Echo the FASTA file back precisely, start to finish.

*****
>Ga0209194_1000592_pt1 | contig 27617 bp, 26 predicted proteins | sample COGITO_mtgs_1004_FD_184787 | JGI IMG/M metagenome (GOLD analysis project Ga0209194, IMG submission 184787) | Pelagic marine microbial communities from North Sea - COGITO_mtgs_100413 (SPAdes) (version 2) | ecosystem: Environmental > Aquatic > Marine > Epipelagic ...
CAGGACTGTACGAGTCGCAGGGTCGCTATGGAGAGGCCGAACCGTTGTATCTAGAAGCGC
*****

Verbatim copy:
>Ga0209194_1000592_pt1 | contig 27617 bp, 26 predicted proteins | sample COGITO_mtgs_1004_FD_184787 | JGI IMG/M metagenome (GOLD analysis project Ga0209194, IMG submission 184787) | Pelagic marine microbial communities from North Sea - COGITO_mtgs_100413 (SPAdes) (version 2) | ecosystem: Environmental > Aquatic > Marine > Epipelagic ...
CAGGACTGTACGAGTCGCAGGGTCGCTATGGAGAGGCCGAACCGTTGTATCTAGAAGCGC